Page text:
EU Lawmakers Vote Broad Fire Retardant Ban

STRASBOURG, France, September 6, 2001 (ENS) - The European Parliament Wednesday took an unexpectedly tough stance on the future of three brominated flame retardants. Members of the European Parliament approved a European Commission proposal to ban penta-BDE. They voted to extend it to cover two other substances, octa-BDE and deca-BDE, against the Commission's advice and furious opposition from industry which claims the chemicals are crucial to the control of fires.

The outcome of the vote came as a surprise, according to parliamentary sources, who said that Members of the European Parliament (MEPs) had not been expected to support certain amendments put forward by the assembly's Environment Committee.


European Parliament (Photo courtesy European Parliament)
Key among these were bans on the flame retardants octa-BDE and deca-BDE. The MEPs voted to approve the bans despite the fact that European Union risk assessments for the two substances have not yet been completed.

In the event, MEPs did support the committee's recommendations to ban the two substances. They agreed that octa-BDE should be banned alongside penta-BDE from July 1, 2003, and deca-BDE should be prohibited from January 1, 2006 unless the results of risk assessments show this not to be necessary.

Brominated flame retardants are suspected of having harmful effects on health and the environment. The substances, such as polybrominated biphenyls, are additives used in plastic and rubber manufacturing and are found in computers, TV sets and cars. The substances are persistent and are to be found in the environment for years.

In 1999, a Swedish government commission, the National Chemicals Inspectorate, found that, "The lower-brominated technical PBDE compounds, containing mostly pentaBDE, are persistent, bio-accumulative and toxic in the aquatic environment. They show effects above all on the liver but also on thyroid hormone and affect the behaviour of mice. They occur widely in the environment, in human blood and in motherīs milk."

"The highly brominated compounds included in technical octaBDE and decaBDE are persistent, have effects on reproduction and can cause tumour formation in the liver," the commission found.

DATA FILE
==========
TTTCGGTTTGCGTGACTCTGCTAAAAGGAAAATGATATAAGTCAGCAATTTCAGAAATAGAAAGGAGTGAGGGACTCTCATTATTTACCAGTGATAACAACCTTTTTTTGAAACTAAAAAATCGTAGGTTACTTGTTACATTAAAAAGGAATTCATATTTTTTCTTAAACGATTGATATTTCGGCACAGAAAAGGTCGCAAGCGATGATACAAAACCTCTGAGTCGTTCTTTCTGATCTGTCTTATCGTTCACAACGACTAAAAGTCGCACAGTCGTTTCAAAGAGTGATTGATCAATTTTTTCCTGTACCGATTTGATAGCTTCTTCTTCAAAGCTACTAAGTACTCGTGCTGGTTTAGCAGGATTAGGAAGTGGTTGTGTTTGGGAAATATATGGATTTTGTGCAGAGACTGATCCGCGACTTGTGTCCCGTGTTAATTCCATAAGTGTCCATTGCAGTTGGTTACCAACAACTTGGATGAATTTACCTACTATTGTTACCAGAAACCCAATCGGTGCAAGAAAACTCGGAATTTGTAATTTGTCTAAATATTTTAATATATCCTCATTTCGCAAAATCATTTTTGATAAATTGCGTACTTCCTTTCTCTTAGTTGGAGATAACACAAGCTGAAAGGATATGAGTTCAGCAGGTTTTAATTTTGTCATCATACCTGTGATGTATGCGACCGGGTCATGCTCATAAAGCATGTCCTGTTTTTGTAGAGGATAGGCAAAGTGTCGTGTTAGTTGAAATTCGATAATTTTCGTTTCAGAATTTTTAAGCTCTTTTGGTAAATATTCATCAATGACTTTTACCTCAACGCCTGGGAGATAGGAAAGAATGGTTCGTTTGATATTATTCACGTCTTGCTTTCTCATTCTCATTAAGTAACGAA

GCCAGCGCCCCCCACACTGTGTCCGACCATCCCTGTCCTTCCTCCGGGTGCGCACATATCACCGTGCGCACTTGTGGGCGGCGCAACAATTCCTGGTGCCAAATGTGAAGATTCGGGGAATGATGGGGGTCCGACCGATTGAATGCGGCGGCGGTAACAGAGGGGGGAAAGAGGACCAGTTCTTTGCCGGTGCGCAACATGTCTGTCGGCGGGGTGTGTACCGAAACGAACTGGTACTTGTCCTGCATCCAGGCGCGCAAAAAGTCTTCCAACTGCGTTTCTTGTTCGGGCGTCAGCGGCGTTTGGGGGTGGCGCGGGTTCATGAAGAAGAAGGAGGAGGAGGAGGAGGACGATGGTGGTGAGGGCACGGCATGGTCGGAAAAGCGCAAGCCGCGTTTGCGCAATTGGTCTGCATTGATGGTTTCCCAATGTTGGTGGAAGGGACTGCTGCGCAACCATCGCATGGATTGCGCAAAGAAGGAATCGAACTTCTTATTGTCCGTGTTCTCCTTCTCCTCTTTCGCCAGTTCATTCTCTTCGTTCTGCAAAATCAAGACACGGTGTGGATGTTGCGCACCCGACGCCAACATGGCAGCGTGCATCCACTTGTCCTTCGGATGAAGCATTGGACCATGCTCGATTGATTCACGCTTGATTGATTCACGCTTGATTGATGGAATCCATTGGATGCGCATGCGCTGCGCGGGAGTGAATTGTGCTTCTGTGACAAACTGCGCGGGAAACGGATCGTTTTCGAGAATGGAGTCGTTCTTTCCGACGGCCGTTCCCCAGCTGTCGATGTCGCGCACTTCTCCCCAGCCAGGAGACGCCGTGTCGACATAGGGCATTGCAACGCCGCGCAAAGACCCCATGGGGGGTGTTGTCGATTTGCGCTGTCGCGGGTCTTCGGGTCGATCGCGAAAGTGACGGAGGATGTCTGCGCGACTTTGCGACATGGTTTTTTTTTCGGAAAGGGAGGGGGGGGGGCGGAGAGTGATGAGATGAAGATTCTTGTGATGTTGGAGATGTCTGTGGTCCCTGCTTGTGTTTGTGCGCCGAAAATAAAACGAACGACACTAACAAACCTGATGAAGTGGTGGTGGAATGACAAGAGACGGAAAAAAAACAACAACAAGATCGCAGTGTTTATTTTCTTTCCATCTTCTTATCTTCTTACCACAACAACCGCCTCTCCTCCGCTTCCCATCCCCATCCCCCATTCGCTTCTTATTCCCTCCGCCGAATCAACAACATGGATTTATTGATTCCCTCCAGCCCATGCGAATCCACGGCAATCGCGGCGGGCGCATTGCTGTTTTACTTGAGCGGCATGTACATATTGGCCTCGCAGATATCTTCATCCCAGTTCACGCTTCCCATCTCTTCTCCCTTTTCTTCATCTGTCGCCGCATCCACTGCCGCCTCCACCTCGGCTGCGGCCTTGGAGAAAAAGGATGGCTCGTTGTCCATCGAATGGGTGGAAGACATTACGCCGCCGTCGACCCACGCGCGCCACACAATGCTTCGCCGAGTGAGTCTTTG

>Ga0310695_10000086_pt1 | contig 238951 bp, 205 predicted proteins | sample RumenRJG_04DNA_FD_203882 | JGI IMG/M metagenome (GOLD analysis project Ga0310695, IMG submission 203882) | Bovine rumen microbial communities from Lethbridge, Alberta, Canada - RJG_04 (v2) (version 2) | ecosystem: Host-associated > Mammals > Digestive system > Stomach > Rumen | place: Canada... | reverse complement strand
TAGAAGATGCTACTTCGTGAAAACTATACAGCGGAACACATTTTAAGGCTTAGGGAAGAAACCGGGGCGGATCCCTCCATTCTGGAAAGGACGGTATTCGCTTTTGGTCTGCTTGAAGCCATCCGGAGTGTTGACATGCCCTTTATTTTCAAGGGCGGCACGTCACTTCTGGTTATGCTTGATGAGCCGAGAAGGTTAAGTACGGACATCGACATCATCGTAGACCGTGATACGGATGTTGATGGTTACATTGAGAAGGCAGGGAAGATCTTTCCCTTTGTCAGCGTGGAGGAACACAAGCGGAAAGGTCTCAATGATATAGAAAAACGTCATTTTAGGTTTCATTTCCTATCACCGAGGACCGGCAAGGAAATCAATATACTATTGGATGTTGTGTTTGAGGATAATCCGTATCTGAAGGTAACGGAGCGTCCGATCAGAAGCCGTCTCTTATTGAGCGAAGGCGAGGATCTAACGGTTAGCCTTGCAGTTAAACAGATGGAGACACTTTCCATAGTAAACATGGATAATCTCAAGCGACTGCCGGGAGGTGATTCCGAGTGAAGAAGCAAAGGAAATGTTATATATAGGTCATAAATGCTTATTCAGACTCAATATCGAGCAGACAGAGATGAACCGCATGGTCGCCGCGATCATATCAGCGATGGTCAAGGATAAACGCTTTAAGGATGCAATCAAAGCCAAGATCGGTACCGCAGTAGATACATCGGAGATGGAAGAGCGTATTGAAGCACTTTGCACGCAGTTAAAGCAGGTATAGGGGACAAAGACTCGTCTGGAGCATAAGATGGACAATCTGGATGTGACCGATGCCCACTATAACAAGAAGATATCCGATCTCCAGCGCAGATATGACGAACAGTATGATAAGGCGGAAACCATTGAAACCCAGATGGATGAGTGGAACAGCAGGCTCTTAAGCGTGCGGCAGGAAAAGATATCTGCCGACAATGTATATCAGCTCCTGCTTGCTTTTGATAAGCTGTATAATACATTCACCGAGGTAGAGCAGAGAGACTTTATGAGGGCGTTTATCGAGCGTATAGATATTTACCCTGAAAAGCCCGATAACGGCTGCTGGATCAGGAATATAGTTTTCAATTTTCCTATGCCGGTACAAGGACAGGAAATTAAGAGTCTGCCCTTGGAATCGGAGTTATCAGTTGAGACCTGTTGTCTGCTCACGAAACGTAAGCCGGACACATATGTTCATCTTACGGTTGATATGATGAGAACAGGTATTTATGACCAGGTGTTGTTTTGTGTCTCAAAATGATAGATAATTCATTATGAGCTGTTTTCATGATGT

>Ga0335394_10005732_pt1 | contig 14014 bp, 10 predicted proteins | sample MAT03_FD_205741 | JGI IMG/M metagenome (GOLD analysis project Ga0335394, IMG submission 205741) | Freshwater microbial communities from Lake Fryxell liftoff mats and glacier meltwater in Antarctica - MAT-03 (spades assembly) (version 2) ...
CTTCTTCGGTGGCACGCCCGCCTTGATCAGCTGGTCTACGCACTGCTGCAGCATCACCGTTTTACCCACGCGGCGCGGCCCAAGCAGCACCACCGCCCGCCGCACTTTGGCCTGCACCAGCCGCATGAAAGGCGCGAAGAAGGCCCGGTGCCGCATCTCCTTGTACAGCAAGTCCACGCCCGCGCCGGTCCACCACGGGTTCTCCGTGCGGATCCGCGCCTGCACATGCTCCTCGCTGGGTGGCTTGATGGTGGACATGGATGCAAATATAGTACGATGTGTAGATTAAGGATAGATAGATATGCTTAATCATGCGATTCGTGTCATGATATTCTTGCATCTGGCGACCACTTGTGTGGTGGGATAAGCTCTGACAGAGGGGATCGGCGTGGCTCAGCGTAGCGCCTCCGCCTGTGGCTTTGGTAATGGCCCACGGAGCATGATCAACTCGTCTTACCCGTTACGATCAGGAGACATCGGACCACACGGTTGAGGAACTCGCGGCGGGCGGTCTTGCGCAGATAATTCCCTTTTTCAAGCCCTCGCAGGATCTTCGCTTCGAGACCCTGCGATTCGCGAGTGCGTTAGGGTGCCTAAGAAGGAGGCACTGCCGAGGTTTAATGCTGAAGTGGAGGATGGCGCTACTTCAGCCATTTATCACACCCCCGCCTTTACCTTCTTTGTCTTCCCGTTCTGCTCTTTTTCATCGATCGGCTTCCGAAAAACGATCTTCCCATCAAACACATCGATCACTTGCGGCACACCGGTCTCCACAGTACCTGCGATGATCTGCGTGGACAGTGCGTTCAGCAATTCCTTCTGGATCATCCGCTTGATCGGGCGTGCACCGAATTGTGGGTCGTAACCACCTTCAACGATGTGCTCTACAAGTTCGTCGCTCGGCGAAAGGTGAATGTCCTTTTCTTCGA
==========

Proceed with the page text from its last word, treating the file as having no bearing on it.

Justifying a decision now to ban the two extra BDEs despite ongoing risk assessments, MEPs invoked the precautionary principle and what they called an "international consensus" on the seriousness of the substances' impacts.

The parliament also voted for zero tolerance of penta-BDE residues in products, agreeing that a 0.1 percent residue limit in products should apply rather than the European Commission's proposed five percent.


Fire that started in a garage in Newcastle-upon-Tyne, UK (Photo by Ian Britton courtesy )
At the end of the 1980s, Germany proposed a ban on PBDEs and PBBs. The proposal was withdrawn because it was not felt to be feasible within the European Union. Subsequently Germany imposed regulations on PBDEs and PBBs by means of the Dioxin Ordinance. Since dioxins can be formed in the production of flame-retarded plastic, the requirements of the ordinance lead indirectly to a restriction of PBDE and PBB use.

Denmark and the Netherlands have also made moves to ban brominated fire retardants.

In a declaration of intent in 1989, the chemicals industry and plastic manufacturers in Germany declared that they would neither produce nor use PBDEs. PBDE production has ceased in Germany, but PBDEs continue to be used, both as a chemical product and in imported products.

Penta-, octa- and decaBDE are being investigated under the European Union program for existing substances. The UK has drawn up risk assessment proposals for pentaBDE and, together with France, for octa-and decaBDE. The British and French proposals for these commercial mixtures are currently being discussed at European Community level.

Swedish National Chemicals Inspectorate study on brominated flame retardants:

The Bromine Science and Environment Forum provides links to a range of related websites at:


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